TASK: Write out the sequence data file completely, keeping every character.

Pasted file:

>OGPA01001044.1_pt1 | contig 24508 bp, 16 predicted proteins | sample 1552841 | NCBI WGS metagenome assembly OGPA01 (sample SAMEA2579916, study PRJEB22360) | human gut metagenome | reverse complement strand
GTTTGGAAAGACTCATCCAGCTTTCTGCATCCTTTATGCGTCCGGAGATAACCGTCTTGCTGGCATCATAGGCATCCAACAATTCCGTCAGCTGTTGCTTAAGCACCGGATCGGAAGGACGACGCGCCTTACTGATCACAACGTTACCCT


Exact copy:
>OGPA01001044.1_pt1 | contig 24508 bp, 16 predicted proteins | sample 1552841 | NCBI WGS metagenome assembly OGPA01 (sample SAMEA2579916, study PRJEB22360) | human gut metagenome | reverse complement strand
GTTTGGAAAGACTCATCCAGCTTTCTGCATCCTTTATGCGTCCGGAGATAACCGTCTTGCTGGCATCATAGGCATCCAACAATTCCGTCAGCTGTTGCTTAAGCACCGGATCGGAAGGACGACGCGCCTTACTGATCACAACGTTACCCT